Bank of China Refinances Crescent Heights’ NEMA Boston With $187M Loan
Crescent Heights has locked down a $187 million refinance for NEMA Boston, a luxury residential property at 399 Congress Street in Beantown, sources confirmed to Commercial Observer.
Bank of China provided the debt in the direct deal, which was led by Crescent Heights’ Casey Klein and Sarah Teunis and replaces $157 million in construction financing that was provided by ULLICO in 2017.
The 414-unit, 22-story luxury property — with smart home technology in every residence— is located in Boston’s trendy Seaport District and received its temporary certificate of occupancy on January 6. The asset includes 2,500 square feet of retail and lobby space on the ground floor.
Commercial Real Estate Direct first broke news of the transaction earlier this month.
As a nod to the Seaport District’s nautical history and inspired by the bow of a ship, NEMA Boston’s facade has a distinctive slant. The lobby is also Seaport-inspired with custom art pieces.
The property’s amenities include a garden complete with fire pit, a terrace with views of the Boston skyline, an outdoor rooftop movie screen, a heated rooftop plunge pool, a private game lounge, a yoga studio and a chef’s kitchen.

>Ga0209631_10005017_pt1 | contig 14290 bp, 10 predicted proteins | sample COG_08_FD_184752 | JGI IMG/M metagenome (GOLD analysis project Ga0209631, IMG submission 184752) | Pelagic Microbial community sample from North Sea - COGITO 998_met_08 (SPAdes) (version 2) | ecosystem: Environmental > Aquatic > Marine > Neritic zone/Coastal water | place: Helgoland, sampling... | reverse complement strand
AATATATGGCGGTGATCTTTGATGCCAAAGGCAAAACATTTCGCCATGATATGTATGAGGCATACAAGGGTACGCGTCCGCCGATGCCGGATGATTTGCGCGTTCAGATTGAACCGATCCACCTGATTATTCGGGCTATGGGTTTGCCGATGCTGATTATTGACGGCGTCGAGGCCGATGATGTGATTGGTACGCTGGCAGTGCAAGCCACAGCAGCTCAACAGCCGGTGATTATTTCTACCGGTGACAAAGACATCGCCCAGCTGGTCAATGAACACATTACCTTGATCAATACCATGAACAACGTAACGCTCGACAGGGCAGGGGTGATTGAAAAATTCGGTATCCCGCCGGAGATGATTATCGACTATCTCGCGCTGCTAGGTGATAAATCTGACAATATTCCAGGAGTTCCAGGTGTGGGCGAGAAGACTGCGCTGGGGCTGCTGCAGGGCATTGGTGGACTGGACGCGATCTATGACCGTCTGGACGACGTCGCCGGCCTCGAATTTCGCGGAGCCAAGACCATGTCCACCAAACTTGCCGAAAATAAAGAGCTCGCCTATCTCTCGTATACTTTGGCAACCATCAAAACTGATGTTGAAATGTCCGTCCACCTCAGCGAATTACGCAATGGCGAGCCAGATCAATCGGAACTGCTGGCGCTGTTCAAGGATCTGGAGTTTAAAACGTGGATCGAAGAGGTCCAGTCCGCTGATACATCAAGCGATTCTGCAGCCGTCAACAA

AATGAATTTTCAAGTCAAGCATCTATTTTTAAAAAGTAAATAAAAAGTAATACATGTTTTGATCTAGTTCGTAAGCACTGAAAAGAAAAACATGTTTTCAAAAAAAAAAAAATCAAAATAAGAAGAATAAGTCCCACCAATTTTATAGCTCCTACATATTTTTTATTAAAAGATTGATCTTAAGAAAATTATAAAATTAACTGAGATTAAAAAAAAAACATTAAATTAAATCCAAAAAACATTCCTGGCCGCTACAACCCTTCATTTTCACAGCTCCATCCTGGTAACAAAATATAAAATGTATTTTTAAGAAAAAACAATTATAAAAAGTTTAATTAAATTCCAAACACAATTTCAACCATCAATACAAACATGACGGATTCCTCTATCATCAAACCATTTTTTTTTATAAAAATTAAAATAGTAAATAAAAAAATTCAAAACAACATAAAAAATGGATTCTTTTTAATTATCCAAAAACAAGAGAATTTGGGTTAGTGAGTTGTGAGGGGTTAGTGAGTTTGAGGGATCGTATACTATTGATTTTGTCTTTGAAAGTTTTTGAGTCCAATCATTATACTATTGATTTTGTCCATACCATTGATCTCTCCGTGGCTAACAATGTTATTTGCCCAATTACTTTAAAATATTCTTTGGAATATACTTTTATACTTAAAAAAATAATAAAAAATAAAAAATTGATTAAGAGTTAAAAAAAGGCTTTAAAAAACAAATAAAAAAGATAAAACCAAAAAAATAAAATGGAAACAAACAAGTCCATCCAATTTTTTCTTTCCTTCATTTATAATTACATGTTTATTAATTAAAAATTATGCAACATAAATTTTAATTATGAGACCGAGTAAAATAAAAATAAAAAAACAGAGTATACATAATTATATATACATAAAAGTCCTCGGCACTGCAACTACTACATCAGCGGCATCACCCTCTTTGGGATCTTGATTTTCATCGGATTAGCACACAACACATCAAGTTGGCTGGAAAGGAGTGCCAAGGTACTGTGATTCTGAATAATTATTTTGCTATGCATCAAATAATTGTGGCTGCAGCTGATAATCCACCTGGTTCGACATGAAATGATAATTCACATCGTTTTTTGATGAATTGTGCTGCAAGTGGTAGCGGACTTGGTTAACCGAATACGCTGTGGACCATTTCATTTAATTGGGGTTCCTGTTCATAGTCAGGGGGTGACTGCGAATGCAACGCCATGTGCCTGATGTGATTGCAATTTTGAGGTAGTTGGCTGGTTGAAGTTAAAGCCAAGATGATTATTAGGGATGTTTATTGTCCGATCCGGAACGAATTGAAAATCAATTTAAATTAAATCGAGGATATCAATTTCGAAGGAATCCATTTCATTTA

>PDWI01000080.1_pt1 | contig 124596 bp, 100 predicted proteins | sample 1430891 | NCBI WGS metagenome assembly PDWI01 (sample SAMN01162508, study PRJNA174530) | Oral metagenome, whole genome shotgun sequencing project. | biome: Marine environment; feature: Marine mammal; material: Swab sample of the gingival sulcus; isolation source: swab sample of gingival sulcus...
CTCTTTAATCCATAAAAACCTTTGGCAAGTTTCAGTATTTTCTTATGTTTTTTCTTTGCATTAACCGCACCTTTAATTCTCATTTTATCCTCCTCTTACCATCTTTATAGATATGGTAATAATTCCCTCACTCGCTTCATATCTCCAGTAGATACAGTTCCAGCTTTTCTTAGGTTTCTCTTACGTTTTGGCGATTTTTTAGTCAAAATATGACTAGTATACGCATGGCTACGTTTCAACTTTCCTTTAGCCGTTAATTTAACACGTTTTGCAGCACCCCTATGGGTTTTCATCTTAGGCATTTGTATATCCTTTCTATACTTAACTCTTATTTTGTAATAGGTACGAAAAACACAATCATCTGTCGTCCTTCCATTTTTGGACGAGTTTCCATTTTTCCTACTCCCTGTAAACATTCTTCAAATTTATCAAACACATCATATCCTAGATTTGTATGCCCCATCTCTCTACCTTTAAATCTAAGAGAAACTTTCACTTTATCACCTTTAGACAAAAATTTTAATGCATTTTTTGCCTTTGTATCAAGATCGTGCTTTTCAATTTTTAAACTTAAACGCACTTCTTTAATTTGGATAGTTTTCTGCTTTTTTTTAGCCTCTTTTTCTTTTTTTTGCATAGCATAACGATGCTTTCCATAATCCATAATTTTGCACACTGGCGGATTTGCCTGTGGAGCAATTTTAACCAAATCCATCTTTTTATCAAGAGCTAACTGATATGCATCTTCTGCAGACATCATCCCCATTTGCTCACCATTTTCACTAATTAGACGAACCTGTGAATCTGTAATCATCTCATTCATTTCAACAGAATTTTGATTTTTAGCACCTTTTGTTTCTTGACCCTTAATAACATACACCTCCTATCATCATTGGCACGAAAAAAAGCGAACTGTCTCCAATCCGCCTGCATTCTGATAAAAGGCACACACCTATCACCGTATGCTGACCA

Crescent Heights and Bank of China have teamed up on several previous financings. The lender provided a $390 million loan for the developer’s NEMA San Francisco property in 2015, as well as a $360 million loan for Crescent Height’s Ten Thousand property in Los Angeles in 2017.
Beginning in 2013 with NEMA San Francisco, NEMA — short for “new market”— is Crescent Height’s lifestyle apartment brand inspired by each city it calls home. Each of the NEMA properties are sustainably built and community-minded.
CO reported last year that Crescent Heights would soon be in the market seeking new financings for both its NEMA Boston and NEMA Chicago properties (after refinancing its NEMA San Francisco and Ten Thousand projects with Natixis CMBS loans). The NEMA Chicago refi is currently underway, sources said.
Officials at Bank of China did not immediately return a request for comment.